Therefore, with all of the accurate facts available and compiled by these Guernsey ‘keepers of knowledge’ this captivating account of the German’s tunnelling proclivities, together with  some of the best photos & plans of the resulting underground storage facilities and their myriad uses, (post-war as well), is a totally fascinating read. Especially so given my own interest through both my 5-year consultancy for ‘Fortress Guernsey’ and my years of research in advance of my TV documentary ‘Channel Islands Occupied’.

It was not surprisingly perhaps, that during both of these terrific career periods that I became totally absorbed by this whole tunnelling question and to which I recently returned in a recent Blog when I talked about the U-Boot/Luftwaffe refuelling tunnels that now hold the superb museum of Peter & Paul Balshaw at La Valette, Guernsey,which are also well documented in this new book.

In ‘Channel Islands Occupied’ my crew and I also filmed in two of the magnificent tunnel complexes featured in this book:  Guernsey’s Underground hospital at St. Andrew, (Hohlgang.40 Lazarett), and at the late Derek Traisnel’s fascinating small museum in the tunnel of Hohlgang.12 under St Saviour’s church on Guernsey, (a fascinating back-ground story in itself), where much of the German occupying force’s ordnance, equipment, steel helmet’s & gasmasks and so forth were put into deep storage and sealed, just after German surrender in May 1945.

Exploring, and then filming, in both of these tunnels was a most eerie & exciting experience as I very much caught a real feeling of the former German occupying forces’ presence… perhaps I should look at German hauntings next..!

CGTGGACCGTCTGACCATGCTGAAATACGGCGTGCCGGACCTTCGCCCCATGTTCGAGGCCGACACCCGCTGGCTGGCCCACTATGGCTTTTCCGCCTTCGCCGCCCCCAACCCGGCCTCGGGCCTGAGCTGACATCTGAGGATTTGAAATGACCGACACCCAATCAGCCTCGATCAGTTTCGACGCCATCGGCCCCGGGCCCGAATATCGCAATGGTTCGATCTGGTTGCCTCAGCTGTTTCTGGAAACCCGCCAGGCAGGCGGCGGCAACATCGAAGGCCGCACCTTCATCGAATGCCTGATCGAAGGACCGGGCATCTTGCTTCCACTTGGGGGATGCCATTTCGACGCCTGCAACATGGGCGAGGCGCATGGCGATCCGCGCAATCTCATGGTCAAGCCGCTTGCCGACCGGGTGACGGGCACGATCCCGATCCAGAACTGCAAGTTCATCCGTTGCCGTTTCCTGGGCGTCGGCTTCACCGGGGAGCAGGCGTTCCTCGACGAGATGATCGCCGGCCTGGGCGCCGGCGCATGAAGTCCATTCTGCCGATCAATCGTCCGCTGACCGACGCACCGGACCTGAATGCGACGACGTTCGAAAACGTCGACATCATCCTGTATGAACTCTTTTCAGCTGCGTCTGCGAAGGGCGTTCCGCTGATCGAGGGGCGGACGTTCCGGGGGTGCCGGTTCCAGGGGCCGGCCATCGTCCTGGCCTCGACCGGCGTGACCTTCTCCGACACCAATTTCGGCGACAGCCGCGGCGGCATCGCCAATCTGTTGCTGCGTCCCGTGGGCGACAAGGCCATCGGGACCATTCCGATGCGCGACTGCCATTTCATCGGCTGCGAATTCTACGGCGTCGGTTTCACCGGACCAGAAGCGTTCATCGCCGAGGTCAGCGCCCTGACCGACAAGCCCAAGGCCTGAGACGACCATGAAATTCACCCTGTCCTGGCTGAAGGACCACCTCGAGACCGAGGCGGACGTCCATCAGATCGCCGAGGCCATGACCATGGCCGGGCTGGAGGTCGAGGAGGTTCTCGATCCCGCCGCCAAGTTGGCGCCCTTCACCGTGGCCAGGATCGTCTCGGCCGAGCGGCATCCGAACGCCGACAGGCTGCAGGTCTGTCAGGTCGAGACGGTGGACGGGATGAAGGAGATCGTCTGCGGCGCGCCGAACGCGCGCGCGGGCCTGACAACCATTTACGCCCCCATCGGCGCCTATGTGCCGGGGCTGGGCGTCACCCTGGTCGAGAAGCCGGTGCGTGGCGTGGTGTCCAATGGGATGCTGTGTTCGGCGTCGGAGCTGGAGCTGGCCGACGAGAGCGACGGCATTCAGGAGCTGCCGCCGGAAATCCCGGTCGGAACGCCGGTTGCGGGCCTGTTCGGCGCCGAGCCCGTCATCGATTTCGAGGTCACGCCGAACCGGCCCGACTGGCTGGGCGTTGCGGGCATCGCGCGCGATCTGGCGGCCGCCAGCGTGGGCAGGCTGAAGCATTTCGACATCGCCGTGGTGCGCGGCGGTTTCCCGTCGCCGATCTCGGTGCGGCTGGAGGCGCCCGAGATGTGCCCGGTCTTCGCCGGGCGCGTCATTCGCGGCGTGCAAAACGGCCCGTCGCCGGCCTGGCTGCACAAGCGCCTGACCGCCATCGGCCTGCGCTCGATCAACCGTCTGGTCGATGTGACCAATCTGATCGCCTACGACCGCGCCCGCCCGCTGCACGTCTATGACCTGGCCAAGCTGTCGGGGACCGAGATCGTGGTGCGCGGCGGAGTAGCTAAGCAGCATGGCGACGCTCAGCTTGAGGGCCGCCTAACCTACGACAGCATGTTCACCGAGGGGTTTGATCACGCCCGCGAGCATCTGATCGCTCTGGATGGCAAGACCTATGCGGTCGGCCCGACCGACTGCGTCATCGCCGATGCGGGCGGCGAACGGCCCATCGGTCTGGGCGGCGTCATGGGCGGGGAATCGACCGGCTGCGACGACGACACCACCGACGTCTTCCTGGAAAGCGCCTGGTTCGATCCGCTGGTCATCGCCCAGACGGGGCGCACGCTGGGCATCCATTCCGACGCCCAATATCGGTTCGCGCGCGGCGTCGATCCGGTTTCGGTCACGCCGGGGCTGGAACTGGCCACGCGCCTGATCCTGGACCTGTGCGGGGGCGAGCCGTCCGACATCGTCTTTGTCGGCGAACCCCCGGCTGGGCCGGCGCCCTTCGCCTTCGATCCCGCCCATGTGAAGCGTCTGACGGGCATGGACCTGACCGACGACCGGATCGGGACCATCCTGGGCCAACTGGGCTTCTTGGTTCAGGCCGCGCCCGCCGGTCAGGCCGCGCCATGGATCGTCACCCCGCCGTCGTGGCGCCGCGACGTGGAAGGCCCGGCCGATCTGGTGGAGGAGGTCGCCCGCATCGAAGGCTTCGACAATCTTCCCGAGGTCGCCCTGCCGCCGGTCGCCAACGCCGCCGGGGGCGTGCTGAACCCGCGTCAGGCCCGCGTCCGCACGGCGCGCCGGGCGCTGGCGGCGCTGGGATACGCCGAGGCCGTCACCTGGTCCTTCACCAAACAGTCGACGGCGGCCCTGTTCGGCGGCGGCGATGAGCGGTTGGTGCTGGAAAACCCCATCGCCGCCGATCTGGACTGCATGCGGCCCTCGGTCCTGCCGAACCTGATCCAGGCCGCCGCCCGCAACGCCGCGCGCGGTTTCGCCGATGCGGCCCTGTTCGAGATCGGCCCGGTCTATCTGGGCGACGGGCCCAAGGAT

The final chapter devoted to the post-war scrap drive of the late 1940s and early 50s is a true collector’s delight, (both in terms of photos of the German  equipment that was uncovered and copies of the letters between the States Government and the various scrap companies). It is tinged with a certain sadness though when realising just how many tanks, vehicles and items of  German equipment were pulled out of those previously sealed-up tunnels only to be put to the scrap-dealers’ oxyacetylene torches… though thankfully Richard Heaume MBE ‘did his bit’ and managed to save a number of rare pieces for his superb German Occupation museum in the Parish of Forest…

On another personal note arising from this last chapter: in my teens I had lucky cause to visit a very large and hugely famous Film Properties supply company out in the sticks of Wiltshire, (way before my long & very happy association with the Bailiwick of Guernsey), and in one of their many stables housing literally tons & tons of military equipment of all hues, (what an Aladdin’s Cave!), were pile-after-pile of rusted German steel helmets, standing 8 or 9 lids high, which were destined to be used to dress various up-coming movie battlefield scenes.